Chung grew up in Privett, Hampshire: “One of those places that looks like they’re from a Richard Curtis movie,” as she tells America. Her “bubbly, always smiling” English mum was a housewife; her Chinese graphic designer dad “took more of a back seat, always analysing people”. The smell that reminds her most of childhood, she says, “is horse-s***. From 6 to 14, horses were, like, my life.”
She was discovered at 16 by a model scout at Reading Festival. After running the gamut of Westlife videos and Tampax adverts, she’d had enough and applied for the Popworld job – “I was a massive fan of it.” She and co-host Alex Zane lasted a year. When it came to an end, she cried. “I genuinely thought I would never present again. I was getting a false moustache put on me in the make-up chair when I heard.”
She’s under no illusion that all her post-Popworld work has been TV gold. “You know it’s s*** before it’s going to happen. You want to say to everyone, ‘Hey, I know this is s***, but I’m contracted to do it.’”
Did she fall out with Gok Wan? “No. I guess they wanted the show to go in a different direction. More about how to dress for your shape. I think it would have been a bit much to hear from me, ‘Oh, darling, your boobs are too big.’”
Ironically, she became a fashion icon as soon as she stopped being a model. “If I had been confident enough to do my own thing as a model, maybe I would have been recognised sooner. Long hair, cowboy boots, denim skirt – remember that look? Oh, it stinks. Such a bad look. We all wore it.”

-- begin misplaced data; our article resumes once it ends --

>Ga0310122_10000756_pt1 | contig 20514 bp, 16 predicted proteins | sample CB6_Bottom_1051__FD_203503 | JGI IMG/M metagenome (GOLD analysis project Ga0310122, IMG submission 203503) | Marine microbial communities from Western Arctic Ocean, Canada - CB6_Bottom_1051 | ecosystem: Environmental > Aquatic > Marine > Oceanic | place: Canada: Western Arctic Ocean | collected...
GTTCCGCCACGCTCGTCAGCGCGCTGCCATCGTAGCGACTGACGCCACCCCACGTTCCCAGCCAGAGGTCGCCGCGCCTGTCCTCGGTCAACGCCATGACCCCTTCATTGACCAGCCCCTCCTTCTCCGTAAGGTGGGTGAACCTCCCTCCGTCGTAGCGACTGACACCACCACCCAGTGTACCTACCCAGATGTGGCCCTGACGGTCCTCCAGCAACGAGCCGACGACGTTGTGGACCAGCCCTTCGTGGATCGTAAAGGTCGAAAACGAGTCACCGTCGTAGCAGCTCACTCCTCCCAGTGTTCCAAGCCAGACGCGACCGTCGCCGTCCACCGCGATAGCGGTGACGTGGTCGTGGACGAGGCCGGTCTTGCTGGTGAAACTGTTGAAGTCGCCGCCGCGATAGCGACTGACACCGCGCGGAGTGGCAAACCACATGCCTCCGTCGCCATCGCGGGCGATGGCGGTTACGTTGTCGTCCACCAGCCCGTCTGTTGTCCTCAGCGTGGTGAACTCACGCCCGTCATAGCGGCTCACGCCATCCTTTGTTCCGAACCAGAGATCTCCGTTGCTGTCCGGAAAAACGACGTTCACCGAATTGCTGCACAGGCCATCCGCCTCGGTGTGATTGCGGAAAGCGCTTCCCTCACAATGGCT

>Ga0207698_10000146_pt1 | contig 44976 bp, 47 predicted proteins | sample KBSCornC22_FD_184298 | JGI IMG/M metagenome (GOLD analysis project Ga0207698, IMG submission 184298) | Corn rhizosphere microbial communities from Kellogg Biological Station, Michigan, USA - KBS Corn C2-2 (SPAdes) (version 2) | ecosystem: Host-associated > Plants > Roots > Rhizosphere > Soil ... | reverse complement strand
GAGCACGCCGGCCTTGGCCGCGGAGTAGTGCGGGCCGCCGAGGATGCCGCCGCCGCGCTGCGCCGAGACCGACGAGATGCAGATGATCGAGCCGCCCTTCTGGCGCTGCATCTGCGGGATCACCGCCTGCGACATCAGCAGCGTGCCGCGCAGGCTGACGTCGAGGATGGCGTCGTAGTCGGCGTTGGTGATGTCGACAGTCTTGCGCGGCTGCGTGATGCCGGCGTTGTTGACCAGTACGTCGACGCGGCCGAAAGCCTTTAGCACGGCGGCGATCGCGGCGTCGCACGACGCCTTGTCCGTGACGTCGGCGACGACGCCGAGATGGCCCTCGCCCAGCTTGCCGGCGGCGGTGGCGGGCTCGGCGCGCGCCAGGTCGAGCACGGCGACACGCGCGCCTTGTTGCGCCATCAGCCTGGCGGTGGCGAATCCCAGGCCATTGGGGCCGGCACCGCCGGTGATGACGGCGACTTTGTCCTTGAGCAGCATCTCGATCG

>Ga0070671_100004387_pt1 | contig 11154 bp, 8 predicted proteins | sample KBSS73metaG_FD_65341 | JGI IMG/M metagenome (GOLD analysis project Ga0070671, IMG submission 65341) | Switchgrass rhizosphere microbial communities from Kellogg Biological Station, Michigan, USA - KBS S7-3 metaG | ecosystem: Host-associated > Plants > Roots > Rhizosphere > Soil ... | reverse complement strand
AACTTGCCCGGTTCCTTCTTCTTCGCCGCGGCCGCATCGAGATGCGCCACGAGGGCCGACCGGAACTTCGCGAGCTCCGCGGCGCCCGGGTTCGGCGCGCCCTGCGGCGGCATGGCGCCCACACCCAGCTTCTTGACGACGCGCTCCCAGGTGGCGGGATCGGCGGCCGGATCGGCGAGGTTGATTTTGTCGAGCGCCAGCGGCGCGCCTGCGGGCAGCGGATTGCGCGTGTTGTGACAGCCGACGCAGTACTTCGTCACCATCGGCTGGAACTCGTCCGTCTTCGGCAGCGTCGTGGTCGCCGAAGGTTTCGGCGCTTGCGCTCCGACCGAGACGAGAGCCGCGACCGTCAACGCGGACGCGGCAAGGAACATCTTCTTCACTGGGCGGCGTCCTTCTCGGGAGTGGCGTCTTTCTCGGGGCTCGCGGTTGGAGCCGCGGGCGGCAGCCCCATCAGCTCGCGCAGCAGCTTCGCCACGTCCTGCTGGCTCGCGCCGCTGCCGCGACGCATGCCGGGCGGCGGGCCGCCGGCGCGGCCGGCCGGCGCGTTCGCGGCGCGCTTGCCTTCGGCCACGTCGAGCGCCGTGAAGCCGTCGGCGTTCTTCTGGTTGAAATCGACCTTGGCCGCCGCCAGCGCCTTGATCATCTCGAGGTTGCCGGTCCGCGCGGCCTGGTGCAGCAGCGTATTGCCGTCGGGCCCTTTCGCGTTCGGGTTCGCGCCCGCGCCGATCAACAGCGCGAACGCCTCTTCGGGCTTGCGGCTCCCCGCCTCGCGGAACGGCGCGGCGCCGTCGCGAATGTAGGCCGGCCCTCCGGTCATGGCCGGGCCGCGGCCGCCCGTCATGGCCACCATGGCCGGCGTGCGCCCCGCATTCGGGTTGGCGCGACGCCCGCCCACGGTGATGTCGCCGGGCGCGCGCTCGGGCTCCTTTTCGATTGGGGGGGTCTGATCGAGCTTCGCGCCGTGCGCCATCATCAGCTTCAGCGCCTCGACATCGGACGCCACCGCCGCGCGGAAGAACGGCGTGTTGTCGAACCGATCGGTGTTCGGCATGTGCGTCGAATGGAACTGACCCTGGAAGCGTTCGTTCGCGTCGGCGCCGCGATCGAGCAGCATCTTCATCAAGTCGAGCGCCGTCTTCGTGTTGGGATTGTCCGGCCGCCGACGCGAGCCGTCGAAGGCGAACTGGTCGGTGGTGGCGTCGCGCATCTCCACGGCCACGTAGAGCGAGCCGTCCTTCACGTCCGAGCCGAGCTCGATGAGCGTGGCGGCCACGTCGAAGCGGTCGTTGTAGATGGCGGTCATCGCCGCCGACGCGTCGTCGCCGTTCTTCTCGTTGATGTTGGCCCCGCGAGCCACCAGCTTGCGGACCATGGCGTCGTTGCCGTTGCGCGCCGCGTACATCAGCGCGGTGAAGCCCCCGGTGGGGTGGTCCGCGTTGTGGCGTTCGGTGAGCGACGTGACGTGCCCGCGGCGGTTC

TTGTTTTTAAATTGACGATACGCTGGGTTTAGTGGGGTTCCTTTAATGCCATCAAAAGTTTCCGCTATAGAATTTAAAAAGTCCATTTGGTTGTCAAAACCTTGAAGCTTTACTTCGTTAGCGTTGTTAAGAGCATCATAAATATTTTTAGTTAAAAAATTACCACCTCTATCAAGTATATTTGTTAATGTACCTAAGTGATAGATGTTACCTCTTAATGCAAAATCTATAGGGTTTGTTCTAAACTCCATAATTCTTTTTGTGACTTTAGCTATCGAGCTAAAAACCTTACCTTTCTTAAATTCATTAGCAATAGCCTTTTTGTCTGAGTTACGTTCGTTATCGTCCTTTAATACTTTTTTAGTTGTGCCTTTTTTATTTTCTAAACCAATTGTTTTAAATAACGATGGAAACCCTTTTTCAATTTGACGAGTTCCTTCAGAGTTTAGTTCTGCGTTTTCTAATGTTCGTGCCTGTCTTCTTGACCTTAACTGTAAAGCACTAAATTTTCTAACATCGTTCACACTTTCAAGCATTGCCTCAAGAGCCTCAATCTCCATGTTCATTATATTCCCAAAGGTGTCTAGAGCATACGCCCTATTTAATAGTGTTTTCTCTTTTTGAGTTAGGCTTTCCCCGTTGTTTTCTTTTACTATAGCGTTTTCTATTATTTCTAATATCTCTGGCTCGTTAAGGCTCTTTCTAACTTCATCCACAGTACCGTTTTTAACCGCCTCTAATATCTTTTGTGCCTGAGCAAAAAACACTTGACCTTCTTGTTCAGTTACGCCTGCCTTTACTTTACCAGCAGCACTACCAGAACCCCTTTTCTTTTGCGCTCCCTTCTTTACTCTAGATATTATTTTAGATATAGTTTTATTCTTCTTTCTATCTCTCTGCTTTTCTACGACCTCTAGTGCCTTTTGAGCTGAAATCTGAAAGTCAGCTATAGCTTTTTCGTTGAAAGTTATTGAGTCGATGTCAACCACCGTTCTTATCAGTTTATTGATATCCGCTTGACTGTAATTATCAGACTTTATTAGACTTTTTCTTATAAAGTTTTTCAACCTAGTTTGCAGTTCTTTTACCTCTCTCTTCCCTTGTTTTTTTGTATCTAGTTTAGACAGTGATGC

She remains close friends with many of the celebrity set she’s picked up along the way – Agyness Deyn, Kelly Osbourne, Daisy Lowe – a gang she’s dubbed “Team Evil”. (Several appear to be in the process of joining her in Williamsburg.) “No one’s a dick, and everyone knows it’s a laugh.” She considers this. “I didn’t realise it was a clique until I moved here. Then I was, like, ‘Wow, that’s weird. Everyone’s in Grazia.’ I never even thought about it.”
As if by magic, Daisy Lowe then walks past the café window with her dog. “Daisy!” Chung bellows and rushes out to say hello. (The dog bites her.) “See, Daisy can get her tits out. She does it successfully, ’cos she always looks cool.”
Chung knows “there’s only a short space of time available” for youth presenting, and is already making plans for the future. Going to university is a possibility – “I’d really love to study literature” – and she’s started contributing stories to Vogue. “But they might want to sack me now, ’cos my deadline was last week.”